Heavily processed vegetable oils and shortenings made from the seeds of soy, canola, safflower and corn do not create a direct behavioral reaction in children, but they do increase sensitivities to proteins like casein, gluten, and other lectins by boring holes in the gut lining. Holes let these proteins leak out to cause mood-altering systemic inflammation. Processed vegetable seed oils also kill off healthy bacteria needed for digestion and vagus nerve functioning.
For more information on the ways we can affect our moods and other mental issues by changing our food, check out It Starts with Food, Deep Nutrition, The Brain Warrior's Way, or The Plant Paradox. (All are on Audible for you busy folk!)
What goes in must come out in kind. Poop is a good way to assess whether changes made to a child's diet are working. Healthy poop comes from healthy digestion: it can actually reflect a child's ability to handle disappointments, get along with peers and siblings, and even take on tough challenges!
What to look for: Does poop come out easily? Does the child poop at least daily? Is the poop compact enough that the toilet paper used to wipe the bum comes out clean? These are signs that the child's gut bacteria is healthy and food is being digested well.
Stool will soften when the body is working through something temporarily, but if the toilet paper used to wipe the bum comes back soiled over many days, there is a battle going on in the gut that may be preventing the vagus nerve from sending its calming messages to the brain.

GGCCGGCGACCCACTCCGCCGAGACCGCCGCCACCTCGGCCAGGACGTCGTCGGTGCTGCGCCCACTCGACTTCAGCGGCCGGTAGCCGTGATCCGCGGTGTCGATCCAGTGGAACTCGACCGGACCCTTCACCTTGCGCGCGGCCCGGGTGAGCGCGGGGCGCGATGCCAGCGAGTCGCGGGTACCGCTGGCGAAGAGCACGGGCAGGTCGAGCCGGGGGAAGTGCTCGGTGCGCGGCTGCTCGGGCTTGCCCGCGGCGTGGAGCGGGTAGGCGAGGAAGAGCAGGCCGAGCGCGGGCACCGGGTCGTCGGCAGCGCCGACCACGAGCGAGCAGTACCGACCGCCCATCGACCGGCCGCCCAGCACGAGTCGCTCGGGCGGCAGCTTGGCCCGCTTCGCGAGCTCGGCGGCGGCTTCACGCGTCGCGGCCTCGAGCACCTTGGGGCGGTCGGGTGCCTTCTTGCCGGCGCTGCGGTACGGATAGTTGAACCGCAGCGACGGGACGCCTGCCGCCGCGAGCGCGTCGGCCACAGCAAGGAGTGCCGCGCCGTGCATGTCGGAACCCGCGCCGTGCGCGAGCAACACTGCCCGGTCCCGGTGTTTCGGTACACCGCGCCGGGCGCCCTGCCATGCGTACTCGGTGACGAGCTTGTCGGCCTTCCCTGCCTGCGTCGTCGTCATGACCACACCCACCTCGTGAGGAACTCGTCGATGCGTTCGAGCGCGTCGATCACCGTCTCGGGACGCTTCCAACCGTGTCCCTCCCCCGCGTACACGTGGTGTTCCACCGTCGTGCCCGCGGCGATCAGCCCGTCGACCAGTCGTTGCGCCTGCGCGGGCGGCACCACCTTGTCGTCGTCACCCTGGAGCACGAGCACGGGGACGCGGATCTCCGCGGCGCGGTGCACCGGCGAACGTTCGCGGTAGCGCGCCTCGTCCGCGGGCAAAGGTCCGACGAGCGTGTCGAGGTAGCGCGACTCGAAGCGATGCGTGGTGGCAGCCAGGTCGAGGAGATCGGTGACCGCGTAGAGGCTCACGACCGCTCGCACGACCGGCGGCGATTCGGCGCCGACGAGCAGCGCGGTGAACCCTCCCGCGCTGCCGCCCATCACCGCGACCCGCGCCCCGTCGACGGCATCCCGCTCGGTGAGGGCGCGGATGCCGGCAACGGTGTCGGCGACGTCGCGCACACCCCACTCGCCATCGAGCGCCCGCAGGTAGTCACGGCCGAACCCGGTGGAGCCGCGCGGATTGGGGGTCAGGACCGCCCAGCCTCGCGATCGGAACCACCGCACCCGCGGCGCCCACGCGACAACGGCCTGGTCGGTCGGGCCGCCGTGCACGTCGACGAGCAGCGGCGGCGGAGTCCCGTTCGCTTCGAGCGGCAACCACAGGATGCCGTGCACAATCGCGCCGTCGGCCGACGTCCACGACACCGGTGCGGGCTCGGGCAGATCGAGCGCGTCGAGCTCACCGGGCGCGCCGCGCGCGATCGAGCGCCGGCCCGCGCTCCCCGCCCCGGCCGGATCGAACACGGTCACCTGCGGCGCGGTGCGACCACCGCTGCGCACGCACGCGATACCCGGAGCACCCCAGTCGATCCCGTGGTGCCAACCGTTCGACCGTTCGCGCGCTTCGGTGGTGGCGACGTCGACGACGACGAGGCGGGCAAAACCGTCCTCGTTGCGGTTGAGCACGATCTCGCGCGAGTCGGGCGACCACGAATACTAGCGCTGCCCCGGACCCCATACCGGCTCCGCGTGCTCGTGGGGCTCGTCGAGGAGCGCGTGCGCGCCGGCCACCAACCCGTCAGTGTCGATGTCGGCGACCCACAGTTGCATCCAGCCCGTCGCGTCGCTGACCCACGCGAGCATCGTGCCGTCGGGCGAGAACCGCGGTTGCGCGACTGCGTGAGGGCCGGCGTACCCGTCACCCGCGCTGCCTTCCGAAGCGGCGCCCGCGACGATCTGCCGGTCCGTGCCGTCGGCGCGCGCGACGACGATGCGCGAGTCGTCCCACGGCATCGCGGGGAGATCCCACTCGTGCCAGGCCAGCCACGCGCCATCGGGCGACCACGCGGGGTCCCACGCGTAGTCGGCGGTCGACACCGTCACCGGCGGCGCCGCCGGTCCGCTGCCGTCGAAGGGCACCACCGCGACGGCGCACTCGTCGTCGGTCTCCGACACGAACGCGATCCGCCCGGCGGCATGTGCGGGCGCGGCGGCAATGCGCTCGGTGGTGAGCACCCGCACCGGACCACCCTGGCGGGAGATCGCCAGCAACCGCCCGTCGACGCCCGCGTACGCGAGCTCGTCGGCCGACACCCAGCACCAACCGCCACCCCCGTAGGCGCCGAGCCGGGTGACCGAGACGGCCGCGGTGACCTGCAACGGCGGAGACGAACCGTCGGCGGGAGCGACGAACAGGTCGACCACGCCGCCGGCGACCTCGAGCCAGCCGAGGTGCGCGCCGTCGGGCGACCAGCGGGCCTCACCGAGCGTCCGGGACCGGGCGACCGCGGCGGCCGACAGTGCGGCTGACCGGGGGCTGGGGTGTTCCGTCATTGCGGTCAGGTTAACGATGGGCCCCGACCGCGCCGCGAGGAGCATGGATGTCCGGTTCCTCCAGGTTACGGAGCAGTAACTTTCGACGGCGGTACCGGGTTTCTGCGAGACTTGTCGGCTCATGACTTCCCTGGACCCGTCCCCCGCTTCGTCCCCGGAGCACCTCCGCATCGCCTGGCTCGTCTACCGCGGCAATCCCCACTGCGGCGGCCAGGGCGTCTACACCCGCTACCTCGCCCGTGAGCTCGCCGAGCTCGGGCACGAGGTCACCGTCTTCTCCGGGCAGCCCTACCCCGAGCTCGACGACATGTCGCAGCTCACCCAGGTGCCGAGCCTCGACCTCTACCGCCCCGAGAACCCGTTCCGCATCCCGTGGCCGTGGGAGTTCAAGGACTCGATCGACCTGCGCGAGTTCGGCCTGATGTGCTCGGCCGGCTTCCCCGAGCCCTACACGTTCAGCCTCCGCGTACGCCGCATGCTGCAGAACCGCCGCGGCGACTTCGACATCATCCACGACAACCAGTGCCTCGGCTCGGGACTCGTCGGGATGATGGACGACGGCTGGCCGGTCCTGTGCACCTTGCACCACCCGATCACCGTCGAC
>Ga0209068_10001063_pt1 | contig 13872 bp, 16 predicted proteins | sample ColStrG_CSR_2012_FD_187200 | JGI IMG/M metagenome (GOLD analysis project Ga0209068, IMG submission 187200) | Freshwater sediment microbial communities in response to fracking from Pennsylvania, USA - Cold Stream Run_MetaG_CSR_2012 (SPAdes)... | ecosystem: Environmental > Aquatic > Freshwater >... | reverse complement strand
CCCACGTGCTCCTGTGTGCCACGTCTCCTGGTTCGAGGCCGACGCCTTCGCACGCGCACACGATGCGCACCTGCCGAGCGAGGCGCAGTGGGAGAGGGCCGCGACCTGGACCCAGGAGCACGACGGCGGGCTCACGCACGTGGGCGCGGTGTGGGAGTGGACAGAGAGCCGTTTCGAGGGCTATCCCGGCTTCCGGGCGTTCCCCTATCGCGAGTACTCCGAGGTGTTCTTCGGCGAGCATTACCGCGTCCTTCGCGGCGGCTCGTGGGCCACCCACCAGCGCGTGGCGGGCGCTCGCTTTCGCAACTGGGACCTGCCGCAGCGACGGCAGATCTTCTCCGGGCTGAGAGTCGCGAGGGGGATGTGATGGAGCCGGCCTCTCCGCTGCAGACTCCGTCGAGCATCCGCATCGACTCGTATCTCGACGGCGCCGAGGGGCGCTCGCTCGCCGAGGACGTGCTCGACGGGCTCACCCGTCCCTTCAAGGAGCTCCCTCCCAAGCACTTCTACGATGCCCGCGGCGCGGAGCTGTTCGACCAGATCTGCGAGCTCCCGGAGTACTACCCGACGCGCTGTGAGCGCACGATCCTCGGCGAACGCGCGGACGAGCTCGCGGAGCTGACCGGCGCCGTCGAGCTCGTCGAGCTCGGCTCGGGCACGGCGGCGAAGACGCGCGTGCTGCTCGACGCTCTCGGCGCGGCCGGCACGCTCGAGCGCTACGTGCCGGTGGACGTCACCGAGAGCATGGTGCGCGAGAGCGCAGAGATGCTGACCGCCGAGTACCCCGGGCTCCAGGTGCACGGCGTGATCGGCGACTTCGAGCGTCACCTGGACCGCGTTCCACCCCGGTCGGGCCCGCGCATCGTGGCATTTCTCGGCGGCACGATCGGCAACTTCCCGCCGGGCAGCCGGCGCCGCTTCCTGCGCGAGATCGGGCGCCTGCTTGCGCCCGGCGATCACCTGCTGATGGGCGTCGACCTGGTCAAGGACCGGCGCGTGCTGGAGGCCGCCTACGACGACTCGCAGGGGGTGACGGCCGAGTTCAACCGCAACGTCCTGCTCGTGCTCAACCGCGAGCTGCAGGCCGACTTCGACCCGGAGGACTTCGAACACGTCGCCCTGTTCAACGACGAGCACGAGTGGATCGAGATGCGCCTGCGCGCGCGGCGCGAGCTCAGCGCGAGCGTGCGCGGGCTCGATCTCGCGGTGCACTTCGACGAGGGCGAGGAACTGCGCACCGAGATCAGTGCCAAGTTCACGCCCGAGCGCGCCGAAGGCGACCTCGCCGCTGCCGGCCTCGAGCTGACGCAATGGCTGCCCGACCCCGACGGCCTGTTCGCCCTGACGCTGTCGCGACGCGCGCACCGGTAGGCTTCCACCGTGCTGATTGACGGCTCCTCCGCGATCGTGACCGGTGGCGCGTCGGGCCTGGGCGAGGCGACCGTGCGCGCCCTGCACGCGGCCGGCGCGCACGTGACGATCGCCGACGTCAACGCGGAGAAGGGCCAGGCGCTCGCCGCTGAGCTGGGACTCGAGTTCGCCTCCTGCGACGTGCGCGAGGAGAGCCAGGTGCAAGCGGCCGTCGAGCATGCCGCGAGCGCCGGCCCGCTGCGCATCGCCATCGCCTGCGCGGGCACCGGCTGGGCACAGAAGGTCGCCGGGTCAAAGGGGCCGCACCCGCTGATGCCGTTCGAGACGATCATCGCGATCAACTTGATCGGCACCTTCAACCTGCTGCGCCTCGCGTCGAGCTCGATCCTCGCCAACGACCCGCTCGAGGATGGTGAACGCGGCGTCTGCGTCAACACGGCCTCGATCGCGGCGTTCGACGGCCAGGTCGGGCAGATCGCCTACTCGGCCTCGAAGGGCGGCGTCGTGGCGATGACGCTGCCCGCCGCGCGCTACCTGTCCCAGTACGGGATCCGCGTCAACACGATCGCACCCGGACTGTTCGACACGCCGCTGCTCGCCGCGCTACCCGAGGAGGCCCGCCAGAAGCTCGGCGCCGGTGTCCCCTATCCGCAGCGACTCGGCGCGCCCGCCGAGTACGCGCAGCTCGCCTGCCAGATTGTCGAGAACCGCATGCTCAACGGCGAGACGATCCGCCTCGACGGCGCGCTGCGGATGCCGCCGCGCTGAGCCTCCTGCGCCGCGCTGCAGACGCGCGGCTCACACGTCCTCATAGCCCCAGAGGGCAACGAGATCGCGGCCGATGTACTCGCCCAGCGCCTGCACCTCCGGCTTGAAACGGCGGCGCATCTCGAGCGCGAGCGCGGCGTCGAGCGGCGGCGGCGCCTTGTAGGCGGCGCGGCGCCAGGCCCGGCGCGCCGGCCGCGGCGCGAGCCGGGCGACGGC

Egalitarian Relationship Tool #4: Relationship First
It is an idiosyncrasy of western culture that food and sleep battles are common between kids and their grown-ups.
Keeping the peace with children around eating, sleeping and pooping promotes good feelings about eating, sleeping and pooping.
If a child isn't willing to eat or sleep, respect that something valid is going on. No child ever does anything just to push our buttons. The idea that they do is a myth—one used, perhaps seldomly, by most of us (including me) as a convenient reason to justify our frustration and meanness. No, a child does not try to vex us with their behaviors; a child's refusal is merely communication of some unmet need.
It could be that sleep is not coming because the child is not feeling safe. (Humans are wired to require assurance of safety to sleep soundly.) Perhaps their nervous system is too worked up, and they need more downtime throughout the day in order to find the ability to rest at night.
Refusals to eat also have their source. When a child is fed cleanly, they often have strong intuition about what foods will be helpful and what will harm. They may need to back off on calories due to the end of a growth spurt, or the body may be trying to take a break from digestion so it can have the energy to fight illness. Excessively slow eating often conveys a need to slow down the pace of life.
A child who is not pooping may need more relaxation in their day in order to feel relaxed enough to let go. They may be using poop as a way to convey a need for more control over their lives.
This month's egalitarian relationship tip is to listen to your child when refusals occur and try to identify the unmet need preventing them from getting enough sleep, eating what is on their plate, or pooping freely.
If you feel reactive to your child’s refusals, use curiosity to counter your feelings of judgment. By putting your relationship first—before the importance of solving the problem, your attempt to understand the bigger picture of what they are needing may, in itself, serve to lower their stress and promote healthier sleep, eating, and poops.